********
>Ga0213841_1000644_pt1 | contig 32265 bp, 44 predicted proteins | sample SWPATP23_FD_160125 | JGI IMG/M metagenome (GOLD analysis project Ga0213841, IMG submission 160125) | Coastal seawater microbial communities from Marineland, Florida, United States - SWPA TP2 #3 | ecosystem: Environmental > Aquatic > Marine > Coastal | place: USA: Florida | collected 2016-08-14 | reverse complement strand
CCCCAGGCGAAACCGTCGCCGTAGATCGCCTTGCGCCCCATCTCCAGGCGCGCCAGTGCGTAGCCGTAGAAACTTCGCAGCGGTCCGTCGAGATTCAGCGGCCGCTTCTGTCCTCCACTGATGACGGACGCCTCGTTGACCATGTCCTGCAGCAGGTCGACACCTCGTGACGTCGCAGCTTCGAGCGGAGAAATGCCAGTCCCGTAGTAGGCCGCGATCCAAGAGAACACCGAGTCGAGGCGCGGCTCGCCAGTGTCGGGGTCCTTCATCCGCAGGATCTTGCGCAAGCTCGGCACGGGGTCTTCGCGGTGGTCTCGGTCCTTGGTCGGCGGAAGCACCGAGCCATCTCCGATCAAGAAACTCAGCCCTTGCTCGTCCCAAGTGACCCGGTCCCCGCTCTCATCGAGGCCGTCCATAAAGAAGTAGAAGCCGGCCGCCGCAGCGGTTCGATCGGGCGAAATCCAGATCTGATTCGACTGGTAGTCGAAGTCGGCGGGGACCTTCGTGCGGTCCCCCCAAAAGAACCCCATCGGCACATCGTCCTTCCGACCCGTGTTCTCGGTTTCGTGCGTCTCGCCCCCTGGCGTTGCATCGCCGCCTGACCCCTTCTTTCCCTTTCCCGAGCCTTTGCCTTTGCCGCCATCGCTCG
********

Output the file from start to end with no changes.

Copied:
>Ga0213841_1000644_pt1 | contig 32265 bp, 44 predicted proteins | sample SWPATP23_FD_160125 | JGI IMG/M metagenome (GOLD analysis project Ga0213841, IMG submission 160125) | Coastal seawater microbial communities from Marineland, Florida, United States - SWPA TP2 #3 | ecosystem: Environmental > Aquatic > Marine > Coastal | place: USA: Florida | collected 2016-08-14 | reverse complement strand
CCCCAGGCGAAACCGTCGCCGTAGATCGCCTTGCGCCCCATCTCCAGGCGCGCCAGTGCGTAGCCGTAGAAACTTCGCAGCGGTCCGTCGAGATTCAGCGGCCGCTTCTGTCCTCCACTGATGACGGACGCCTCGTTGACCATGTCCTGCAGCAGGTCGACACCTCGTGACGTCGCAGCTTCGAGCGGAGAAATGCCAGTCCCGTAGTAGGCCGCGATCCAAGAGAACACCGAGTCGAGGCGCGGCTCGCCAGTGTCGGGGTCCTTCATCCGCAGGATCTTGCGCAAGCTCGGCACGGGGTCTTCGCGGTGGTCTCGGTCCTTGGTCGGCGGAAGCACCGAGCCATCTCCGATCAAGAAACTCAGCCCTTGCTCGTCCCAAGTGACCCGGTCCCCGCTCTCATCGAGGCCGTCCATAAAGAAGTAGAAGCCGGCCGCCGCAGCGGTTCGATCGGGCGAAATCCAGATCTGATTCGACTGGTAGTCGAAGTCGGCGGGGACCTTCGTGCGGTCCCCCCAAAAGAACCCCATCGGCACATCGTCCTTCCGACCCGTGTTCTCGGTTTCGTGCGTCTCGCCCCCTGGCGTTGCATCGCCGCCTGACCCCTTCTTTCCCTTTCCCGAGCCTTTGCCTTTGCCGCCATCGCTCG